It should come as no surprise that Ben Stokes is capable of something special. But that does not detract from his record-breaking batting masterclass in the third ODI against New Zealand at the Oval as England won by 181 runs.
When England call, he answers. There are few better times to find exceptional form than on the eve of a World Cup, never mind that he has come out of ODI retirement just for the tournament.
It was only his third 50-over match since reversing his decision to retire from the format, and he was in exceptional form on his way to setting a new England record with 182 against New Zealand from 124 balls, as the hosts put on 368.
England will soon get on the plane to India, looking to defend the title they won in such memorable fashion back in 2019, and if anyone was in any doubt over Stokes’ ability to pick up immediately in a format he has not played since taking over the Test captaincy, they would be mistaken.
The numbers from his innings will show that he hit nine sixes and 15 fours, but it was the recovery from 13 for two that must also be credited.
Stokes’ efforts carried England to an impressive total of 368, but those looking ahead may be right to be slightly concerned by the collapse following the wicket of the New Zealand-born player.
In fact they were out with 11 balls unused. Having been 13 for two, they lost their last six wickets for just 32, with Trent Boult claiming five wickets for 51 runs.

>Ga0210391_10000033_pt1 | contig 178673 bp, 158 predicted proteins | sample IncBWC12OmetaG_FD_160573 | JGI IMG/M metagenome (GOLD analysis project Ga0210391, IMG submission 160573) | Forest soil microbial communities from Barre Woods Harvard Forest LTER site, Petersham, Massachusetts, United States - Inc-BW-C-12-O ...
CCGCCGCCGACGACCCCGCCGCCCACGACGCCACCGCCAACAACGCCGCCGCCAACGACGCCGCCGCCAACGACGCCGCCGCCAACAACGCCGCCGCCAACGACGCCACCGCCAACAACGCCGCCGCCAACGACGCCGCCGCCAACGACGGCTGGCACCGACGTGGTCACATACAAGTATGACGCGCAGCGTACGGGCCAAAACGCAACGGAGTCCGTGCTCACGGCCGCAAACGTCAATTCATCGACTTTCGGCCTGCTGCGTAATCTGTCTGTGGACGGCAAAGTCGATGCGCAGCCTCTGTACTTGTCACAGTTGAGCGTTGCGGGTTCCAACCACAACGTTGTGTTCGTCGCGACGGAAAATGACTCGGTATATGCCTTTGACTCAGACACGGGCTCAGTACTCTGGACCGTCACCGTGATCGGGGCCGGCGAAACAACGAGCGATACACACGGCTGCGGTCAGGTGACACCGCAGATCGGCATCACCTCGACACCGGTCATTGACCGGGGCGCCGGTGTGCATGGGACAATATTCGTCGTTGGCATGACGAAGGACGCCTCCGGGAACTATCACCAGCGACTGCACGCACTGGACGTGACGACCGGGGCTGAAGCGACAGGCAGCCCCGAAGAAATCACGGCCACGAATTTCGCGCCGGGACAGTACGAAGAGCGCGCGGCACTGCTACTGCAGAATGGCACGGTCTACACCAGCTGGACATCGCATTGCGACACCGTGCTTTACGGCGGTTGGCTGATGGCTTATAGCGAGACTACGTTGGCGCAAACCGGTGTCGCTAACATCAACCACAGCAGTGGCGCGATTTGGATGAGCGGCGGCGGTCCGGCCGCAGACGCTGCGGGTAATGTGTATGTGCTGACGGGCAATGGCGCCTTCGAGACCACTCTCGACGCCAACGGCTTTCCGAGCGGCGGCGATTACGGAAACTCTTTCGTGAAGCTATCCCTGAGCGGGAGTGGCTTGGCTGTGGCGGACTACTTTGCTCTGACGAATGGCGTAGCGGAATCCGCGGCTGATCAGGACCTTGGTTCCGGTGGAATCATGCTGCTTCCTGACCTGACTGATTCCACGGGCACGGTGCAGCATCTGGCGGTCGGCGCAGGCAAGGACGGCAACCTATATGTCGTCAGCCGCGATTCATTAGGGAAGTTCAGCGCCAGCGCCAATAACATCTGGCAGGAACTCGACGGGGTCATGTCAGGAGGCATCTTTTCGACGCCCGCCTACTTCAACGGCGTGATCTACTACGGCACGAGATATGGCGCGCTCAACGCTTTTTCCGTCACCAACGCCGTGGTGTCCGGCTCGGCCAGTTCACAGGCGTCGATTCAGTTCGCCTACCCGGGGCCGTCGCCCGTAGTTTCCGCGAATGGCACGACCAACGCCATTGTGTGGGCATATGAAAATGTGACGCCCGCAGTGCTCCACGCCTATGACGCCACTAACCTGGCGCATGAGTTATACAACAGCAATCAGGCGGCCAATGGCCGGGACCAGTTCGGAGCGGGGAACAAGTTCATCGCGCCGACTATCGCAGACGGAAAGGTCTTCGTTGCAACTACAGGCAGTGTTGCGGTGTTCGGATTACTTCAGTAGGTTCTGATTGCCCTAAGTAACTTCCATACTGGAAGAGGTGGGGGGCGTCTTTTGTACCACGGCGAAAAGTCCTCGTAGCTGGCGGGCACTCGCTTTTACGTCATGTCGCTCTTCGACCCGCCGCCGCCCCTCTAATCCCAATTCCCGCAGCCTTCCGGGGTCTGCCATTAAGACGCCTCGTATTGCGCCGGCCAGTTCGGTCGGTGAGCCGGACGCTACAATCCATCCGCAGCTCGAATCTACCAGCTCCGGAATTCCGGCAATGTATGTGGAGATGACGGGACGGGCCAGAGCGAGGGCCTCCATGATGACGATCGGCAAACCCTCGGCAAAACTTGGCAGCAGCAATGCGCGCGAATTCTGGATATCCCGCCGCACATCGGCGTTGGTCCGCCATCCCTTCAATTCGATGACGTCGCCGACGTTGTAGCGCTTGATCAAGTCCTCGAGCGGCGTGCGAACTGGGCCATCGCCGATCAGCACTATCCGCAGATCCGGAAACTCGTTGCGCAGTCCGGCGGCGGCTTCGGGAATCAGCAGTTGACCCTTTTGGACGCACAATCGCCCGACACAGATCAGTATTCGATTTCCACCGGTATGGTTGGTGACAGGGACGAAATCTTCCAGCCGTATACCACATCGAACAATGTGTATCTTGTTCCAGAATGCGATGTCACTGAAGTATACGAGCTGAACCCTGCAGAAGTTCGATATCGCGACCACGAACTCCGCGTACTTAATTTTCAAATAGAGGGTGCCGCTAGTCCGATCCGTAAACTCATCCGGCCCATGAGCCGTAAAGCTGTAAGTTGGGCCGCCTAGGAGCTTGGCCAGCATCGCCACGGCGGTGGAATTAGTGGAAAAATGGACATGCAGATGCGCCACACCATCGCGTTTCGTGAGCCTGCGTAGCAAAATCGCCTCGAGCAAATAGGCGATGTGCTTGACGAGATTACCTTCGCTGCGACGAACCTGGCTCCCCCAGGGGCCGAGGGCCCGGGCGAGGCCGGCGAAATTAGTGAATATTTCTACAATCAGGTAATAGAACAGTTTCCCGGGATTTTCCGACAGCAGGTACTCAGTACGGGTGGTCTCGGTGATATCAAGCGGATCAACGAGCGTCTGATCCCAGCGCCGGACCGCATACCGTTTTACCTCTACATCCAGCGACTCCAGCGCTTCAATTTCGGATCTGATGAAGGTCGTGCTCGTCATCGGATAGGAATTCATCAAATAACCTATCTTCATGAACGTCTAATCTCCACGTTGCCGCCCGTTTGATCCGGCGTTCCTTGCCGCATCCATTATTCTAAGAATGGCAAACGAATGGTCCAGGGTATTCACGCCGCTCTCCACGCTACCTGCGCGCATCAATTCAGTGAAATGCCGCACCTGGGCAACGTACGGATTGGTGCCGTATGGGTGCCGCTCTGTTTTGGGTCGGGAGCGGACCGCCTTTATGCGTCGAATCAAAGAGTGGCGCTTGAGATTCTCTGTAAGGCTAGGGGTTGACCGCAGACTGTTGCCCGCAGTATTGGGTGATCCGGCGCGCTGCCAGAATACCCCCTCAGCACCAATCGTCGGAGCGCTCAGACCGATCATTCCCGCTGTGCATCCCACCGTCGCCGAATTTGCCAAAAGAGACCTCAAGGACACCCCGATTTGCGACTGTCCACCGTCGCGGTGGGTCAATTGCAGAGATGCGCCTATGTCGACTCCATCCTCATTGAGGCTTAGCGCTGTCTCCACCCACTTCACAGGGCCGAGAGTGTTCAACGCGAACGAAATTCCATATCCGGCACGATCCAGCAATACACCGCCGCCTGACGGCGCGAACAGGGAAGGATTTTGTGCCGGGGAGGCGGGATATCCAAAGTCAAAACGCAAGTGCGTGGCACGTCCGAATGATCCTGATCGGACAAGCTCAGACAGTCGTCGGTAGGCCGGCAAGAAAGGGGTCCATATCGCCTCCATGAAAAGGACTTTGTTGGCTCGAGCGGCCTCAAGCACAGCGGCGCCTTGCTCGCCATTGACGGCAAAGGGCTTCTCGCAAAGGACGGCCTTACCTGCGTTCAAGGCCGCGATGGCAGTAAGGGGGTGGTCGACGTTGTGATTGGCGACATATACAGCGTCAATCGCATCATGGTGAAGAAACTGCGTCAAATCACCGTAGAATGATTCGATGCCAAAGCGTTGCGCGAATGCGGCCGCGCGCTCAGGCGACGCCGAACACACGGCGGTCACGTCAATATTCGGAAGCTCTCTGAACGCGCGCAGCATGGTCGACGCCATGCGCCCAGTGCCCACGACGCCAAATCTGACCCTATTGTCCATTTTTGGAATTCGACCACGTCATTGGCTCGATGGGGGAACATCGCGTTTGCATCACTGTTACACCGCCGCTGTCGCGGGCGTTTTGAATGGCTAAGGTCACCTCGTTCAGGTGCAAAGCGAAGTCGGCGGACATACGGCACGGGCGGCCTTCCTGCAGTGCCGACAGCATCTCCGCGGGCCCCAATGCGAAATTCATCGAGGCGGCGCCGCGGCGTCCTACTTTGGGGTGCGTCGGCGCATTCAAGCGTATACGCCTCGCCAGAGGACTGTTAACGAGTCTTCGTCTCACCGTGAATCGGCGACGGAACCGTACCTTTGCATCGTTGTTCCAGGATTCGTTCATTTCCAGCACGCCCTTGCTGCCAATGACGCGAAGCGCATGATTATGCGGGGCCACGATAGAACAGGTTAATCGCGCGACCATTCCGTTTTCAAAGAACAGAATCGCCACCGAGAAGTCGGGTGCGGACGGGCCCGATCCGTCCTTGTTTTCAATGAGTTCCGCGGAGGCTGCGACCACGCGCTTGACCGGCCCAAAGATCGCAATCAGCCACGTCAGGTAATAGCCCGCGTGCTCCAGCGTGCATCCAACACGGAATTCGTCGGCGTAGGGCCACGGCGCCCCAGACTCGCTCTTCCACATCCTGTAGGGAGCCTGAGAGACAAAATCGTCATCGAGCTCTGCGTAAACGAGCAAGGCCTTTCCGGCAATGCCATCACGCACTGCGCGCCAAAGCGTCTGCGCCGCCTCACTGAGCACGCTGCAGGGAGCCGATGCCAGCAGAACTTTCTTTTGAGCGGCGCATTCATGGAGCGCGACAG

Despite his feat, the England batter wanted to play down the record-breaking: “I mean individual stuff like that not too fussed about but it’s good to come back in after a while out and put in a good contribution to us winning the game,” he said.
“I think today was good for me personally just to get familiarity again with how 50 over cricket goes. We start and we lose a few quick wickets and then to go out and put them under a bit of pressure. There was a couple of times I had to check myself when I looked up and there were still 23 or 24 overs left.
“You actually have way more time than you think. So I think from that game awareness, game smartness, today was good.”
However, one point of contention will always remain when it comes to Stokes, his problematic left knee.
There are few innings now that are not accompanied by wincing and pained stretching, and many will hope he can manage the condition that does not appear to be solved by a six week break from the sport after the Ashes.
Dawid Malan had a key part to play, with his contribution of 96, and was notable in its own right, although it will be overshadowed in both people’s memories and the history books by Stokes’ effort.
The record Stokes broke was Jason Roy’s, and on that, he said: “I apologised to Jason [Roy] upstairs! I didn’t know about the record until the guy on the tannoy announced it and I got out next ball. It is satisfying. As an experienced player you want to go out and show the guys you can do that and it isn’t just words.”
When it came to the bowling innings, England could not have done any more. Both Reece Topley and Chris Woakes bowled tight and were rewarded as New Zealand collapsed in their chase of 369 to win.
Woakes claimed three wickets, but there were contributions from all the bowlers as New Zealand were bowled out for 187, just higher than Stokes’ individual total.
Only Glenn Phillips offered any resistance, hitting 72 from 76, but no one was able to stay with him and form a partnership like Malan and Stokes had done in the first innings and after they had slid to 37 for four it felt as if the result was a foregone conclusion.
The World Cup is less than a month away, and the opening game in Ahmedabad will see England take on New Zealand, after they both played off in the final last time. It will be different conditions but England can only hope for as complete a performance as was witnessed by the crowd at the Oval.